Well yea....cause nobody SHOULD use that, try comparing 400 dpi to 1600 dpi then come back, or even 800.


If it does feel choppy it is hardly noticeable unless you're using a sniper rifle.

I personally just decided to go with 400 dpi and stick with it, the mouse felt smoother somehow. Like small mini movements didn't cause me to go off target.
post #30 of 54
The only thing I think that holds true is that you should increase dpi and reduce ingame sens if 1 count of movement translates to a yaw or pitch movement on your screen that is larger then a pixel (near the crosshair), if it bothers you.

That and I know what Skylit meant about sens 1.0, but it has nothing to do with precision, but control over counts, etc.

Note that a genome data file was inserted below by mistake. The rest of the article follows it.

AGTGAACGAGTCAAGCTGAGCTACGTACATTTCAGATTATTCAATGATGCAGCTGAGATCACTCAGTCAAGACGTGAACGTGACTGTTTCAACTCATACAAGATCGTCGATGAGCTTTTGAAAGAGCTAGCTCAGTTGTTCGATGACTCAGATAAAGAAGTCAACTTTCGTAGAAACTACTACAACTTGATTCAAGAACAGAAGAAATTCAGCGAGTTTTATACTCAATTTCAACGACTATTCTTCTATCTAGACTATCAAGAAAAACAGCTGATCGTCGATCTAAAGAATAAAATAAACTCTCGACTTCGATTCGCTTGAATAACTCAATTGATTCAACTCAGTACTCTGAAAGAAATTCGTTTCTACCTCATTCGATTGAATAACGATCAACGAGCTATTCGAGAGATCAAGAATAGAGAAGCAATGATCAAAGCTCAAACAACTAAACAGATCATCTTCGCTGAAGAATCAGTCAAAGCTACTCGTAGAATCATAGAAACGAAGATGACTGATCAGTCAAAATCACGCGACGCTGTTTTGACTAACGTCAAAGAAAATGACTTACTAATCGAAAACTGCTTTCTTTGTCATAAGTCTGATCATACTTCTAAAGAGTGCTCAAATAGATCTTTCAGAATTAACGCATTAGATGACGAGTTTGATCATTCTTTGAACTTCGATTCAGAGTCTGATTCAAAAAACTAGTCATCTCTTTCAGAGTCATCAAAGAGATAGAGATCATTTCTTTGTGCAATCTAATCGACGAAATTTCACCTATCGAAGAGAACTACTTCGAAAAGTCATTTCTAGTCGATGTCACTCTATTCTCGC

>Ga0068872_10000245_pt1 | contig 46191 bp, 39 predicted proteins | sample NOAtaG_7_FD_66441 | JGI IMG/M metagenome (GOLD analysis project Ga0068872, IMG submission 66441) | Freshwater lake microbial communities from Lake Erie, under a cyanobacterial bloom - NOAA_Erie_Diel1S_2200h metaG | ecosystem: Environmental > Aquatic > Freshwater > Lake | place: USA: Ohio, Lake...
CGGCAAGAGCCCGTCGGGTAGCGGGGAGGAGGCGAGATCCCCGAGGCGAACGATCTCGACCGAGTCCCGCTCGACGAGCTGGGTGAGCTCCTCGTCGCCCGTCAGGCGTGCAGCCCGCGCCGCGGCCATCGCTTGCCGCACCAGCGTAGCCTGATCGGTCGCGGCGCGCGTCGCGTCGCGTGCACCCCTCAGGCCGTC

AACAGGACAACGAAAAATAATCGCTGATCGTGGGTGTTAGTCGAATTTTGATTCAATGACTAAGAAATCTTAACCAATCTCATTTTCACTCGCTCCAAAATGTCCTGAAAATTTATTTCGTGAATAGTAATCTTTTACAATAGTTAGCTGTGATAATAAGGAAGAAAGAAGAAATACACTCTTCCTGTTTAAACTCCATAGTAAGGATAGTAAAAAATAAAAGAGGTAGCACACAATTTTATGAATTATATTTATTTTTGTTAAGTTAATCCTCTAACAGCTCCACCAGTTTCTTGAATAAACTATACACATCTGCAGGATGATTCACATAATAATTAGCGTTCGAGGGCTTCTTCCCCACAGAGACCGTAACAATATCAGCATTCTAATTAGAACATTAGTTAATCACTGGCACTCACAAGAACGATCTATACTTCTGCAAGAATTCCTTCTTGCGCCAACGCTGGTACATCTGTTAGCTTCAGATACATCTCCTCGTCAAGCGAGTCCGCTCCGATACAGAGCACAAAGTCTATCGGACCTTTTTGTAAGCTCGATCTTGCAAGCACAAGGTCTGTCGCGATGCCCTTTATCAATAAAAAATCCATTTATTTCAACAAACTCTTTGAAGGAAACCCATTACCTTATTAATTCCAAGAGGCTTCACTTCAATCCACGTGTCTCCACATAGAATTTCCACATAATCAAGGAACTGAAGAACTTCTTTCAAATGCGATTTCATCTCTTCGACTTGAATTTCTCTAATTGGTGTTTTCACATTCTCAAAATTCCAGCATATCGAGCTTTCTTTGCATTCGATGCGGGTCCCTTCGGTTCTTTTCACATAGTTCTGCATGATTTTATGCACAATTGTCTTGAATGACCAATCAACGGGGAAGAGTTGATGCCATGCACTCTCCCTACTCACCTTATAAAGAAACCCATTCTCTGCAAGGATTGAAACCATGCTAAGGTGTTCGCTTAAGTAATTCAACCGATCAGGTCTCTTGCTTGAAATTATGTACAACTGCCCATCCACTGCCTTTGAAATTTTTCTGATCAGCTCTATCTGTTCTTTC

Skylit (in his quote), meant that:

1 count * sens 2.0 * m_yaw/pitch value X

is not "exactly" the same as:

sens 2.0 * m_yaw/pitch value X = newValue

and then doing 1 * newValue afterwards.

(though the mathematical outcome, distance is the same, which I'm aware of)
Quote:
It's similar to interpolation on MCU/CPU level, but does not share the same general effect you would expect as game engine is calculated in angle degrees. The lower the sensitivity, the more general precision points you can aim at, albiet situational to resolution scale. Larger requiring more, or lower sensitivity; independent variable from general DPI which does not increase precision as you know. There is also no central value.

In game sensitivity in general is typically a multiplier of default yaw and pitch angles. Value of 0.022 in any engine with quake roots.

Example: Sensitivity "3" x 0.022 = recalculated to 0.066. But this isn't the true 0.066 angle you could set manually, granted valve locked off changing pitch in source.

Anyway, anything not using the median of 1.0 has recalculation effect, similar to what's experienced in mice not using their native to native circumvented resolution.

Edited by CorruptBE - 2/1/16 at 3:06pm